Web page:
The dark tone in Fellowship makes it truly haunting, with multiple scary moments, especially a superbly crafted scene with The Hobbits hiding from a Nazgul. However, the film does have it's lighter moments of humour, provided by either Merry & Pippin or Gimli.

The film has many well-structured characters, but the best of the bunch is Aragorn, who is admittedly, more developed in the later entries of the trilogy, but still makes a fascinating character in Fellowship. The battle sequences do seem lighter when compared The Return Of The King, but the moments in this film are much more in depth, following more characters than the later ones.

But ultimately, it's the simpler approach of this film that makes it work. The plot doesn't overly intercut with different plot threads and it doesn't seem overly long like the others. Instead, it explores the characters, rather than mainly focus on furthering the story.

Fellowship is undoubtedly my favourite of The Lord Of The Rings trilogy. Interesting characters and epic scale, it might be the greatest fantasy film of all time.

Miss Vicky's Loyal and Willing Slave
The Lord Of The Rings: The Fellowship Of The Ring

Good review, stunning film!

RIP www.moviejustice.com 2002-2010
Sunshine was good until it turns into a super-villain manhunt/Alien thriller/horror type of thing. As sci-fi it worked, as the other stuff... not so much or at least it was mishandled.
"A candy colored clown!"
Member since Fall 2002
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Good whiskey make jackrabbit slap de bear.
The Dark Knight (2008)

"Certainly a monumental superhero film, and a monumental film in general."

By the looks of my top 10 at the moment, it would seem obvious as to which superhero film is my favourite. But make no mistake. That one might be my favourite, this is the most grown-up, complex and stylised superhero based film to date. Back in 2008, I considered this to be possibly the greatest film ever made. Flawless in it's handling, gripping performances and maybe the greatest take on the most notorious comic book villian. I do find flaws with it nowadays, but this is still the definitive take on Batman.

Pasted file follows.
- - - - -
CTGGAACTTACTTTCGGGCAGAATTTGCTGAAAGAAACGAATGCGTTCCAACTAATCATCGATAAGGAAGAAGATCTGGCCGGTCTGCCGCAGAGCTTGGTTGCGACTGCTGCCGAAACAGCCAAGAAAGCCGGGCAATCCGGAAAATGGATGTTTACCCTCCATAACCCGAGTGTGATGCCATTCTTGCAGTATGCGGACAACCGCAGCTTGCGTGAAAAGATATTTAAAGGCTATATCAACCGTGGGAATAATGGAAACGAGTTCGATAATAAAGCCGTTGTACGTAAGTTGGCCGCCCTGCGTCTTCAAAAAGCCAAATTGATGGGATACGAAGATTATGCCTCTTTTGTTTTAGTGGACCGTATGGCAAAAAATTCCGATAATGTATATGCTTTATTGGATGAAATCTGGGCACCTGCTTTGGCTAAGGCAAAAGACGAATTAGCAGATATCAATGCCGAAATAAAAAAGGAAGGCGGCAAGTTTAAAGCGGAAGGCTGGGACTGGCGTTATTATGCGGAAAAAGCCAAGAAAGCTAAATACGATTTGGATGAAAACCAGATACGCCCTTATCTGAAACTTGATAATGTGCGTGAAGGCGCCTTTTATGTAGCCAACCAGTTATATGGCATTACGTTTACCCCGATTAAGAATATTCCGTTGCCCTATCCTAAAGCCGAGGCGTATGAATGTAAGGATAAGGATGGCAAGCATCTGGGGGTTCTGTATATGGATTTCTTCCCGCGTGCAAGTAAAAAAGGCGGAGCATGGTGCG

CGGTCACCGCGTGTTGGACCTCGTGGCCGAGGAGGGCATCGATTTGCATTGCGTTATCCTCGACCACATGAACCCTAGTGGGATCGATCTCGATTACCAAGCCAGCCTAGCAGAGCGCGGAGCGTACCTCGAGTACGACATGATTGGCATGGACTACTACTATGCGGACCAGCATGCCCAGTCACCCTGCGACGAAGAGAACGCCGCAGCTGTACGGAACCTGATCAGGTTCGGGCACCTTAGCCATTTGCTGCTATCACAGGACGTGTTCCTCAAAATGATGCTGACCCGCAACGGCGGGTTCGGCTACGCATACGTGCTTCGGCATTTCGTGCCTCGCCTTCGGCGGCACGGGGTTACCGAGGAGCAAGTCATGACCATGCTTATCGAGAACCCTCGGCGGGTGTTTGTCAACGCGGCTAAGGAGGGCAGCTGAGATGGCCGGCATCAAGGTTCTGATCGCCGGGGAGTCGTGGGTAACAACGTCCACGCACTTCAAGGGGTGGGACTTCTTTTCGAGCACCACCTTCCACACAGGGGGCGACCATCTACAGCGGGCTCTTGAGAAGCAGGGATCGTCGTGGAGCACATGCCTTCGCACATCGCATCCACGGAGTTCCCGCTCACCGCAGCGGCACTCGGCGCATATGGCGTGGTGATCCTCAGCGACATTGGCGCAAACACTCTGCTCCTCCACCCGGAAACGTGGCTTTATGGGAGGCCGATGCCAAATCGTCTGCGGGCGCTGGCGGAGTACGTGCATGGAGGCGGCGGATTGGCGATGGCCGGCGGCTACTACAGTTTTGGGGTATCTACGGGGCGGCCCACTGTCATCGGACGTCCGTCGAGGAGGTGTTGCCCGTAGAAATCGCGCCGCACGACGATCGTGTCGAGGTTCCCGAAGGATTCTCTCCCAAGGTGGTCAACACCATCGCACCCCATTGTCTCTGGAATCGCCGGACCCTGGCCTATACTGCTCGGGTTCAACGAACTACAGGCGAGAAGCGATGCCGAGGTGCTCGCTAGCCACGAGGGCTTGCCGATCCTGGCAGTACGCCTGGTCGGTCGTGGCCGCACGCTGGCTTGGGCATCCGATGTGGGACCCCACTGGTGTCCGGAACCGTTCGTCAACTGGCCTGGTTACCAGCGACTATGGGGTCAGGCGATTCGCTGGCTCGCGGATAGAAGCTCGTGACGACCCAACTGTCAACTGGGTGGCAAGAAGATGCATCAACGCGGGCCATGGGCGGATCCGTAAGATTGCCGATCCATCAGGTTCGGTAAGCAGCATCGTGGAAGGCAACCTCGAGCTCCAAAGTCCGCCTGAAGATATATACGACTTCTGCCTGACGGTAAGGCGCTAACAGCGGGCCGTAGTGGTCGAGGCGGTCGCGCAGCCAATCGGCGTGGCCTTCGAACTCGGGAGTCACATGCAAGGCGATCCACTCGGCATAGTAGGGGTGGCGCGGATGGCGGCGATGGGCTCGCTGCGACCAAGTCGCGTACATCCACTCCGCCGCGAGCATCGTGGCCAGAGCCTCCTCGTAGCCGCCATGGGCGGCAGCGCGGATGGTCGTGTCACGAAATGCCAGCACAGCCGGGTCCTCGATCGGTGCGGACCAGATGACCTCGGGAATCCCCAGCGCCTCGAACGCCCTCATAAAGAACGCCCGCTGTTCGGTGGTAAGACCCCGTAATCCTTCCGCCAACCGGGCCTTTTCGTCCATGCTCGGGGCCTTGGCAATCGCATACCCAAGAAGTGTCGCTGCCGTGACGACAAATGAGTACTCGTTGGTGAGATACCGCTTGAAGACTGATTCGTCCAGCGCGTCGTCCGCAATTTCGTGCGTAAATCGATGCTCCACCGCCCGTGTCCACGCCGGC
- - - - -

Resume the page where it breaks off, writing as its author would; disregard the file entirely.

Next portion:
Christian Bale plays Bruce Wayne, a playboy billionaire who at night, attempts to clean up the streets of Gotham as Batman, while dealing with his conflicted feelings for true love Rachel Dawes. Of course, this all happens when the criminal mastermind The Joker is hell-bent on seeing Gotham City brought to chaos, and brinign it's citizens down to his level.

Christopher Nolan has emerged in the last ten or so years as a talented director and writer, and The Dark Knight remains his calling card. A bright, action packed calling card with a Joker printed on it. Nolan hasn't created a simple superhero film, with the themes of good and evil. He has created a character study of cops and criminals, heroes and villians, and an examination of anarchy. It may be a follow-up to Batman Begins, but still works entirely as a stand-alone film.

Heath Ledger's portrayal of The Joker is, of course, the most talked about aspect of the film. Vivid, eye-catching and undeniably brilliant, it's the performance of the decade, even though it may have a little to do with posthumous aspects, but still, the most memorable performance of 2008. But through all the scene stealing, standout work Ledger delivers, I still maintain that Batman is the main character of this film. Christian Bale delivers a solid performance as both Bruce Wayne and Batman, playing both characters perfectly, as the conflicted hero, and the cocky playboy.

The Dark Knight is a very enjoyable experience, with expert direction, acting and writing, for the most part, that it overcomes the flaws in the story (too many climaxes) and remains, 99% of the time, a quality masterpiece and the undisputed grand filmic experience of 2008.

Good whiskey make jackrabbit slap de bear.
Short Reviews

Cars 2 (2011)

Not as good as the first, and definitely not Pixar at it's finest, but this stil has enough charm and humour to it for me to at least recommend it. This film takes away the racing aspect of the first film, and follows the character of Mater a lot more. Flawed, but enjoyable.

Chinatown (1974)

A marvellously structured film, fueled by wonderful photography and arguably Jack Nicholson's best performance. I didn't like it on my first viewing, but I enjoyed a whole lot more this time around.

Good whiskey make jackrabbit slap de bear.
Cape Fear (1991)

Scorsese has made better films, but this is the one I keep coming back to. There's beating around the bush here; I flat-out adore this 1991 masterpiece. I think it has all the elements to create a generally terrifying experience. A director who can firmly handle the material, a very strong atmosphere, and a lead actor who delivers a frightening and menacing performance. All this and more in Cape Fear.

Cape Fear is basically a story of revenge and flawed people. Robert De Niro plays Max Cady, an ex-con who seeks revenge on Sam Bowden, the man who played a role in sending Cady to prison for 14 years.

Raging Bull aside, this is my favourite De Niro performance. Effectively overplaying Cady, De Niro is over the top to the point that he's almost funny, but still has a strong undertone of menace that makes him seem real at the same time.